First impression on unpacking the Q702 test unit was the solid feel and clean, minimalist styling.
Windows 7 first look: A big fix for Vista
- — 30 October, 2008 08:31
Applications in the Cloud and on Your System
As previously reported, Microsoft won't be shipping Windows 7 with all of the bundled applications that the company has historically installed by default with the OS. Instead, it will deliver e-mail, photo gallery features, and video-editing capabilities as downloadable applications, collectively called Windows Live Essentials. Windows Live Mail, Windows Live Photo Gallery, and Windows Live Movie Maker have been available in beta form for some time (at download.live.com).
There you can also find beta versions of Windows Live Writer (a blogging tool), Windows Family Safety (parental control tools), Microsoft Office Outlook Connector (software for using Outlook 2003/2007 as a front end to Hotmail) and Windows Live Toolbar (to make other live apps easily accessible from Internet Explorer).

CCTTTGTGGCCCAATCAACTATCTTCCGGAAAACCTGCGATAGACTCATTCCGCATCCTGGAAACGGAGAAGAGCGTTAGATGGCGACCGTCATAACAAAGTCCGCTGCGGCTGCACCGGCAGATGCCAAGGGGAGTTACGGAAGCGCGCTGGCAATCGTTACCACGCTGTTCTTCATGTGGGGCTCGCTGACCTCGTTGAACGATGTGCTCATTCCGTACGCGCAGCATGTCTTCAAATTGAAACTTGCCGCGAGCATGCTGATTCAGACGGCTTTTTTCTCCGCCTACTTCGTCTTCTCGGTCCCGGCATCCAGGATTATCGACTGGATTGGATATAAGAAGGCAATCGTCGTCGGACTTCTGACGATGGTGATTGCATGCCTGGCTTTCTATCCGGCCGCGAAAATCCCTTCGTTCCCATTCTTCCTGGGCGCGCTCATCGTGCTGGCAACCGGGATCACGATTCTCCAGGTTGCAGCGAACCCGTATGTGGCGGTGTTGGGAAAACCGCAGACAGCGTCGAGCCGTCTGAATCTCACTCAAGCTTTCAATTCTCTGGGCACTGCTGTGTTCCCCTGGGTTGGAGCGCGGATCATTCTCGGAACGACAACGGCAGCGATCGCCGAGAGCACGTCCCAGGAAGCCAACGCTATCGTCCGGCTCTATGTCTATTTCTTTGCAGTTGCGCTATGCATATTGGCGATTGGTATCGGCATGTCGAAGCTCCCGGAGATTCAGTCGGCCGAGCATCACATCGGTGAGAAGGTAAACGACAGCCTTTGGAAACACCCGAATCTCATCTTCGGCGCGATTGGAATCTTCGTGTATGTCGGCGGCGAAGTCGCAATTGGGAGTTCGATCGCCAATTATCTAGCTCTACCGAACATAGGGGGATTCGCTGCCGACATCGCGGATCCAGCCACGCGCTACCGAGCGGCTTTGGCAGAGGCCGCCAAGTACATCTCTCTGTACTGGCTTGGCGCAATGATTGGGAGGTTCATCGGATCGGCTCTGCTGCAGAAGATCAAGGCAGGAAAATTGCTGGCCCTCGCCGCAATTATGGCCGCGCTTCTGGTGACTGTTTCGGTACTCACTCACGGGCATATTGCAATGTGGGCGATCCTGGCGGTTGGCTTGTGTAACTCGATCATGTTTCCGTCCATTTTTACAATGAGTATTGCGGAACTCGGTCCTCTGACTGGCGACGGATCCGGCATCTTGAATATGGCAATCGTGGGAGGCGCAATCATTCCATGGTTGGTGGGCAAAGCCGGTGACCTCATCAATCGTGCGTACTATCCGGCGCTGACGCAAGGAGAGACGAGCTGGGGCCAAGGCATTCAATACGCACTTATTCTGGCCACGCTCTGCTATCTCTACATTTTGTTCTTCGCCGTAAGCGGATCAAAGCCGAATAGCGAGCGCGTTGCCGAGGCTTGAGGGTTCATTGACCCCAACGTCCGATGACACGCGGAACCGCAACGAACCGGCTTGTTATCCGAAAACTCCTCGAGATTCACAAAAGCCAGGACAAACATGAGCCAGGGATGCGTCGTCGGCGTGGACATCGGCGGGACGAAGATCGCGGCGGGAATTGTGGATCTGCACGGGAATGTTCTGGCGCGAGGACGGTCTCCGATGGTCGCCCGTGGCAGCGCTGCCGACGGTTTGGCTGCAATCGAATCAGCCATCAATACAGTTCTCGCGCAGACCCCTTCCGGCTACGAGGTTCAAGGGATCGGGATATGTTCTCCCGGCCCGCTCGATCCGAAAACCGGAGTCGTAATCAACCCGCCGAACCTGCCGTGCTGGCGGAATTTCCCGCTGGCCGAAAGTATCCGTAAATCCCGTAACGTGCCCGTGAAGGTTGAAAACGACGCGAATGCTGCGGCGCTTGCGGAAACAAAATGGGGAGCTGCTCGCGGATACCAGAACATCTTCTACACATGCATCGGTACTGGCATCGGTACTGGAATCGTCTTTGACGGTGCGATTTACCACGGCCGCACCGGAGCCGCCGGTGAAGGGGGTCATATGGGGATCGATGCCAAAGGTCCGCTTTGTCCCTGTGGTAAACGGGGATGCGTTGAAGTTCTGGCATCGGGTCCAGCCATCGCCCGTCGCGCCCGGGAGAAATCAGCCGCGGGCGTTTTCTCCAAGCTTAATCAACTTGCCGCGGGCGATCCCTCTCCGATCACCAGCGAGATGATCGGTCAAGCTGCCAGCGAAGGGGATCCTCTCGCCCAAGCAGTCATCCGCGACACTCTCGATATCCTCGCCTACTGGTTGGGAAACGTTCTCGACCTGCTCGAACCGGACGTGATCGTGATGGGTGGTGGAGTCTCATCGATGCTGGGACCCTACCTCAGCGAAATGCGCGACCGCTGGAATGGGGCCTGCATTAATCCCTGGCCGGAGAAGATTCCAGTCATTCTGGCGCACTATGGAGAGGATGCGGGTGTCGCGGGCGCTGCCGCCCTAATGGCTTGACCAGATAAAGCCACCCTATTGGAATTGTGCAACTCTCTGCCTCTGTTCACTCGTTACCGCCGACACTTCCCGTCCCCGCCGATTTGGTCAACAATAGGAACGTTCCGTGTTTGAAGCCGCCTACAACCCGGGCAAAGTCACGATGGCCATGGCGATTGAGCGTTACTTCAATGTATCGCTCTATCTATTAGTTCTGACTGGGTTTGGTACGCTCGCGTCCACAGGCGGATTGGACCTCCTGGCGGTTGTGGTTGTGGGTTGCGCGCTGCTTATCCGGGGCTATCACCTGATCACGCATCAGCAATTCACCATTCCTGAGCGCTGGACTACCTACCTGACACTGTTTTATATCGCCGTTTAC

Windows Live Essentials should not be (but probably will be) confused with Windows Live services, which may be associated with desktop apps but require nothing more than a browser to run. For example, Windows Live Hotmail is an e-mail client accessible only in a browser, whereas Windows Live Mail runs on the desktop.
In discussing Windows Live, Microsoft's Brian Hall noted that Microsoft has yet to offer applications that relate to social networking and user-generated content (with ratings), but he hinted that such apps may be coming. Other Microsoft officials said that new Windows Live services will be announced November 12.
Not all traditional accessories have been eliminated; some old standbys remain, with face lifts. Windows Paint's basic image-editing features are now exposed via a Scenic Ribbon a la Office 2007. The ribbon also appears in Windows 7's WordPad, and the OS's APIs will make the ribbon available to third-party developers who believe that it will benefit their applications. Though some users didn't appreciate having to learn new locations for many features in complicated Office apps, the ribbon works well for the relatively few and simple tools in Paint and WordPad.
Also in the future OS: a refresh of Calculator, and a Sticky Notes feature that supports ink (as well as text) and permits resizing of notes.